Sunday, 14 February 2016

Of Testing Times, Freeze-Shrunken Testicles And A Bottle Of Wine

After last night's very satisfactory ceilidh gig (for a doctor who was moving to Scotland from just outside Cambridge and whose friends, families and colleagues had mocked up a Burns' Night celebration a few weeks late, but complete with haggis arriving in grand style to us playing "Scotland The Brave" [prior to a brave attempt by said organiser to address the haggis with the traditional Burns Ode] - a last second request by the organiser who realised she had no one to pipe in the offering  [and for which our fiddle player, much as I love him, didn't know the B music, so played the A tune from memory on repeat]) I was roused from my early morning reading - an attempt to get my eyes to stay open after slumping into bed at 3am - by a cheery call, "Hello" and a knock on the boat.  I rarely have visitors, so assumed it was for someone else, until the realisation kicked in that there was no one else.  Being entirely inappropriately garbed to receive visitors, specially unknown ones, I rummaged through the tangle of clothes to locate unflattering elasticated trousers and a long-sleeved t-shirt, the nearest things to a covering that could preserve a measure of modesty and be thrown on quickly.  By the time I had stumbled to the front of the boat and unzipped the cratch cover, my visitor was striding along the river bank away from the boat.  I spilled on to the jetty and he must have heard the noise, because he turned round and came back.  At the same time I registered a bottle of something alcoholic standing on the iron table that once graced my father's patio.  I'm not a drinker, although I have attempted a few times in the past couple of years to discover the attraction, so it was obviously someone who didn't know me particularly well - unless he had planned on organising a party.  I assumed he wasn't one of the Jehovah's Witnesses who seem to find their way to the farm periodically through some supernatural homing instinct.

It turned out to be Sunken Boat Man.  He has always struck me as a perfectly affable person, but I have generally kept an unfair distance in his company before.  He seems to smile a lot, which makes the best of most people's features, but I have never filed him in the "handsome" drawer.  He has, though, grown one of those currently fashionable backwoodsman beards and this has changed  his appearance dramatically.  I know he's not reading this but, my friend ... this really suits you.  He is an interesting person.  As I mentioned before, he has been dismantling and rebuilding engines since before he could walk (allegedly) and he now works for a very large multi-national engineering conglomerate that takes him all over the country.  He was on the Welsh borders when I spoke to him on the telephone on Tuesday about his poor boat.  It seems that no one else had been in touch about this mishap.  I find it strange that, when there were people on hand who knew, it took someone who had travelled many thousands of miles during the previous twenty hours to let him know his boat had probably been under water for several days.  He also has an interesting personal background.  I would love to know more about his family.  Maybe It will happen one day.  He seems to be estranged from his family of Romany travellers.  There is a tale to be told there, I think.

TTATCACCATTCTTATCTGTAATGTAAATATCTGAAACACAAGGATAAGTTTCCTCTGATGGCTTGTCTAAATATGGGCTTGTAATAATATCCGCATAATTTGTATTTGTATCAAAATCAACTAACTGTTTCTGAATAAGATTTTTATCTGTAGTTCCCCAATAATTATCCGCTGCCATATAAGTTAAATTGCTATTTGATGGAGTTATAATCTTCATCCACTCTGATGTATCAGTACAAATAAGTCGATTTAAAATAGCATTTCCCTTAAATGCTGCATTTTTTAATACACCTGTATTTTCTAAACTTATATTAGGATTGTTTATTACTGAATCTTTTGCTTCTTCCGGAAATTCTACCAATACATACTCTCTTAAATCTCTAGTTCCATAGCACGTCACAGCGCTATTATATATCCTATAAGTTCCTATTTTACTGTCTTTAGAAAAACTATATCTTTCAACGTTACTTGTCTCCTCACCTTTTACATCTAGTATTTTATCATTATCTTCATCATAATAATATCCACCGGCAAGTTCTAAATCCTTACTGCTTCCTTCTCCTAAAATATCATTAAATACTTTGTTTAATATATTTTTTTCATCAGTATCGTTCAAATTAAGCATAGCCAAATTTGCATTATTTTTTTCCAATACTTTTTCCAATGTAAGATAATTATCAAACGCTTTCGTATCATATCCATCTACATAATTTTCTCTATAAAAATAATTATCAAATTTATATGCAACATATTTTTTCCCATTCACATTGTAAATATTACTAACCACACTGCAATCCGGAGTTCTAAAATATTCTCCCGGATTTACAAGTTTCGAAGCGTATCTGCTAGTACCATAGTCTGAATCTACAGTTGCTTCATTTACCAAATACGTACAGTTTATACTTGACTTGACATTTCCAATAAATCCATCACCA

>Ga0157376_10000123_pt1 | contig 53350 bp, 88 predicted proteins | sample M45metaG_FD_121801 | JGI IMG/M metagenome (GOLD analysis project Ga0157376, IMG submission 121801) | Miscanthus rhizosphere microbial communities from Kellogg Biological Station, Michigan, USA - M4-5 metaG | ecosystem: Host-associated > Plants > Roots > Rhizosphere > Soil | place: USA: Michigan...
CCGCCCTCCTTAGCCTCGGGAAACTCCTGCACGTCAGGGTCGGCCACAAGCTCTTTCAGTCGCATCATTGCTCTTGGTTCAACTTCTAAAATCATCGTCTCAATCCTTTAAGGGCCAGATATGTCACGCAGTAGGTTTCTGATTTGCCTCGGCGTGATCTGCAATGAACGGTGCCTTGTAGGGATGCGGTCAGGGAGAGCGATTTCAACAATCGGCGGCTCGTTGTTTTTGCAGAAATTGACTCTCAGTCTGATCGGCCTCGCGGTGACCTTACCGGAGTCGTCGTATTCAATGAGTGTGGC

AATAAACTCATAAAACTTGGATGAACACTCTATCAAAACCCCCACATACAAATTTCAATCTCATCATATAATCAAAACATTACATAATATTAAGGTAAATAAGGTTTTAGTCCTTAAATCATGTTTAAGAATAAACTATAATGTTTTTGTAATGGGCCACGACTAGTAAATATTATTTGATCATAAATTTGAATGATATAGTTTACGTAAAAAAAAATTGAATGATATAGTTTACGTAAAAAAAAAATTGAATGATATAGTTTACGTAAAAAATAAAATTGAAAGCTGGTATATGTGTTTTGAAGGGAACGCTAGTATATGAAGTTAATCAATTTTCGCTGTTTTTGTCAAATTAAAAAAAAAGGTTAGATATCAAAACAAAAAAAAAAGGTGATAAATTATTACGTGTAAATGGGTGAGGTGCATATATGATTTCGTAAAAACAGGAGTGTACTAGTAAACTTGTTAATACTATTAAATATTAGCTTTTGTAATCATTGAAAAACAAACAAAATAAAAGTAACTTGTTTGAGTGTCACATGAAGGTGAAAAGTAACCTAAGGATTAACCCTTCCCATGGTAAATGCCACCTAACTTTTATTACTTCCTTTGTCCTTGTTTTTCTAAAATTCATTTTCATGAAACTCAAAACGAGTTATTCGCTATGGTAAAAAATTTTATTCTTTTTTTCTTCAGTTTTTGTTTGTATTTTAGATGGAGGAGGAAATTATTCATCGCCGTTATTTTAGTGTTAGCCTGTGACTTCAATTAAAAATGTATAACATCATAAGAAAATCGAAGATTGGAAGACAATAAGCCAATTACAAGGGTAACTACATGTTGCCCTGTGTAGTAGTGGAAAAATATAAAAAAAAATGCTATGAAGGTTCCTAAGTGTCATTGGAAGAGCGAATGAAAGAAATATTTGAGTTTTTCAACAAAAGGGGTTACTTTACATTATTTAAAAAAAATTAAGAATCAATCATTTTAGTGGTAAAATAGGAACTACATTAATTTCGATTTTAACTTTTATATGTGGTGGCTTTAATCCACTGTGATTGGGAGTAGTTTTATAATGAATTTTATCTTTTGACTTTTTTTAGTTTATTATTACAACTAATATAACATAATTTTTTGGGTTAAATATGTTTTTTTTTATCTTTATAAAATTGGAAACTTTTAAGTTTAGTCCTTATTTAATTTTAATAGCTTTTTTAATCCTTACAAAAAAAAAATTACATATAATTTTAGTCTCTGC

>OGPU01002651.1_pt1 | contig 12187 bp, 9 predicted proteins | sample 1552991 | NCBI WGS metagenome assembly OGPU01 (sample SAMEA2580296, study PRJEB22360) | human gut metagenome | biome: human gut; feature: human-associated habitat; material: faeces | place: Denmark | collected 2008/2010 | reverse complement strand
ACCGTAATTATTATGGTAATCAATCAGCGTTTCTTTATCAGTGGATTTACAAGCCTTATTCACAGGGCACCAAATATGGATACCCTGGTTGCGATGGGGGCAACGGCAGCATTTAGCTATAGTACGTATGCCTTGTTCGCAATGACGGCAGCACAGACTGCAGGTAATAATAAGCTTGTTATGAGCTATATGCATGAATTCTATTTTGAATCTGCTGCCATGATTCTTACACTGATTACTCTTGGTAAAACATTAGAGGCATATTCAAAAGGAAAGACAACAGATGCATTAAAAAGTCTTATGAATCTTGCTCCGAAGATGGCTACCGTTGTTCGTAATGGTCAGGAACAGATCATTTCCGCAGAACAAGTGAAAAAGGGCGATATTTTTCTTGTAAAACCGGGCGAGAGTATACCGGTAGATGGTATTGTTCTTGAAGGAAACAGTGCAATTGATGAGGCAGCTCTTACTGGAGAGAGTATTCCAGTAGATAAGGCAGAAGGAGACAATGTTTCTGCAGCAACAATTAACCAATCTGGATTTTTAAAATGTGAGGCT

Sunken Boat Man had left the wine - a cheeky little South-East Australian Cabernet Sauvignon . Shiraz . Merlot 2015 (I don't know what any of that means, or is likely to taste like, but I like the adjective, "cheeky") - in recognition of being "a star " and as a thank you for helping him raise the Titanic yesterday morning.  I really did not feel I warranted any such reward and definitely did not anticipate such generosity when I wrapped up in several layers of warm clothing against yesterday morning's bitter cold and stood around offering weak words of support whilst passing straps, ropes, various tools and bits of equipment as he was neck deep in a river that was so cold it was probably freezing his nads to the painful density of twin dwarf stars and experiencing early onset hyperthermia and frostbite.  As is usual with Sunken Boat Man, it was necessary to filter out the padding of four-letter words to be able to string the rest of the exuberant flow of language into coherent sentences.  It becomes surprisingly easy, surprisingly quickly.  One of the things I love about the English language is the richness that means that without any effort whatsoever, the words, "fuck" and "fucking" can, without adding suffixes or even prefixes, be used to mean so many things and cover all eventualities in terms of at least eight of the nine parts of speech.  If I'm honest though, I think my inability to use either word as a preposition is more down to my lack of imagination than any deficiency in the Anglo-Saxon.  Using these words as prefixes and suffixes in themselves they can be employed to communicate moods and actions across an almost limitless range of situations.  My mother used to say, when I was growing up, that people who swore did so from the frustration of possessing only a limited vocabulary.  As a fully paid-up Cockney growing up on Bankside, with a career army father who rose to the lofty rank of corporal, she must have known a thing or two about swearing.  Yet I don't remember a single occasion when I heard her succumb to the temptation.  My brothers and I undoubtedly gave her sufficient cause on many occasions, but it never happened.  I carried that legacy forward and it is only recently that I have felt able to try out, somewhat tentatively, a few words of unreceived Anglo-Saxon. I don't feel convincing and I always want to look over my shoulder to see if anyone is likely to have overheard what I just said.  There is a case to be made for not worrying about a paucity of language when so much richness is found in a single word.